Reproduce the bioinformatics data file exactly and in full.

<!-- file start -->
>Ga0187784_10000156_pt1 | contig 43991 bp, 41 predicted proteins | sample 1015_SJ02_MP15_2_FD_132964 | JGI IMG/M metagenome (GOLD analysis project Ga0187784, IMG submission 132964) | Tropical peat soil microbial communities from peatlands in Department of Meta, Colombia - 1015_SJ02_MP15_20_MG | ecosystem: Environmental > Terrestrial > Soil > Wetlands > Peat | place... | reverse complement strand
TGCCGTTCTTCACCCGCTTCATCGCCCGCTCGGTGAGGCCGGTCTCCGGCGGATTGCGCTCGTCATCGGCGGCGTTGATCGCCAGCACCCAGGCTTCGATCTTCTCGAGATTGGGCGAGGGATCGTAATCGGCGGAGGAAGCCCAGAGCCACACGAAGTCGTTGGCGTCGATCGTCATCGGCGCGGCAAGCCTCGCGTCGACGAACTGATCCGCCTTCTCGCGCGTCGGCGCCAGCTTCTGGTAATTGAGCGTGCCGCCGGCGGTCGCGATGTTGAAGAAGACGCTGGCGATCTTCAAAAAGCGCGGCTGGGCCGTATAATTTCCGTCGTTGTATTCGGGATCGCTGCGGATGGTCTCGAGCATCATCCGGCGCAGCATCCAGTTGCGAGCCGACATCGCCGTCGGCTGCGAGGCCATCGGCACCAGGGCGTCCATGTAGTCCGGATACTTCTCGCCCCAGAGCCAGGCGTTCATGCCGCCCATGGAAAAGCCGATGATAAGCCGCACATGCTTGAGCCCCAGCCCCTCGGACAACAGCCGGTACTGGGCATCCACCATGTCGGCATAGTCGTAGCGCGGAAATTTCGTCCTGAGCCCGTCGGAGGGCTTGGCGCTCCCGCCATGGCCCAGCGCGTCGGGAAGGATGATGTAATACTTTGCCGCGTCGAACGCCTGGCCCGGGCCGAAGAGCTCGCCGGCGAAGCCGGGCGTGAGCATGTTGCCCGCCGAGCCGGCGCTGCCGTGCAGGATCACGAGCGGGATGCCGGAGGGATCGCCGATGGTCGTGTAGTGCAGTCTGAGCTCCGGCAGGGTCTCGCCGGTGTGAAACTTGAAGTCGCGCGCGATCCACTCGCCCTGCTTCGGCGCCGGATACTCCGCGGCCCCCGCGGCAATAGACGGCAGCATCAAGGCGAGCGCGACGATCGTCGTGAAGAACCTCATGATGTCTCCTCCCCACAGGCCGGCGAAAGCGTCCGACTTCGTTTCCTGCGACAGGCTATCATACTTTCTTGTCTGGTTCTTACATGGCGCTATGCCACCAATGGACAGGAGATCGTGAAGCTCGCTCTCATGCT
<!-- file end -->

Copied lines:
>Ga0187784_10000156_pt1 | contig 43991 bp, 41 predicted proteins | sample 1015_SJ02_MP15_2_FD_132964 | JGI IMG/M metagenome (GOLD analysis project Ga0187784, IMG submission 132964) | Tropical peat soil microbial communities from peatlands in Department of Meta, Colombia - 1015_SJ02_MP15_20_MG | ecosystem: Environmental > Terrestrial > Soil > Wetlands > Peat | place... | reverse complement strand
TGCCGTTCTTCACCCGCTTCATCGCCCGCTCGGTGAGGCCGGTCTCCGGCGGATTGCGCTCGTCATCGGCGGCGTTGATCGCCAGCACCCAGGCTTCGATCTTCTCGAGATTGGGCGAGGGATCGTAATCGGCGGAGGAAGCCCAGAGCCACACGAAGTCGTTGGCGTCGATCGTCATCGGCGCGGCAAGCCTCGCGTCGACGAACTGATCCGCCTTCTCGCGCGTCGGCGCCAGCTTCTGGTAATTGAGCGTGCCGCCGGCGGTCGCGATGTTGAAGAAGACGCTGGCGATCTTCAAAAAGCGCGGCTGGGCCGTATAATTTCCGTCGTTGTATTCGGGATCGCTGCGGATGGTCTCGAGCATCATCCGGCGCAGCATCCAGTTGCGAGCCGACATCGCCGTCGGCTGCGAGGCCATCGGCACCAGGGCGTCCATGTAGTCCGGATACTTCTCGCCCCAGAGCCAGGCGTTCATGCCGCCCATGGAAAAGCCGATGATAAGCCGCACATGCTTGAGCCCCAGCCCCTCGGACAACAGCCGGTACTGGGCATCCACCATGTCGGCATAGTCGTAGCGCGGAAATTTCGTCCTGAGCCCGTCGGAGGGCTTGGCGCTCCCGCCATGGCCCAGCGCGTCGGGAAGGATGATGTAATACTTTGCCGCGTCGAACGCCTGGCCCGGGCCGAAGAGCTCGCCGGCGAAGCCGGGCGTGAGCATGTTGCCCGCCGAGCCGGCGCTGCCGTGCAGGATCACGAGCGGGATGCCGGAGGGATCGCCGATGGTCGTGTAGTGCAGTCTGAGCTCCGGCAGGGTCTCGCCGGTGTGAAACTTGAAGTCGCGCGCGATCCACTCGCCCTGCTTCGGCGCCGGATACTCCGCGGCCCCCGCGGCAATAGACGGCAGCATCAAGGCGAGCGCGACGATCGTCGTGAAGAACCTCATGATGTCTCCTCCCCACAGGCCGGCGAAAGCGTCCGACTTCGTTTCCTGCGACAGGCTATCATACTTTCTTGTCTGGTTCTTACATGGCGCTATGCCACCAATGGACAGGAGATCGTGAAGCTCGCTCTCATGCT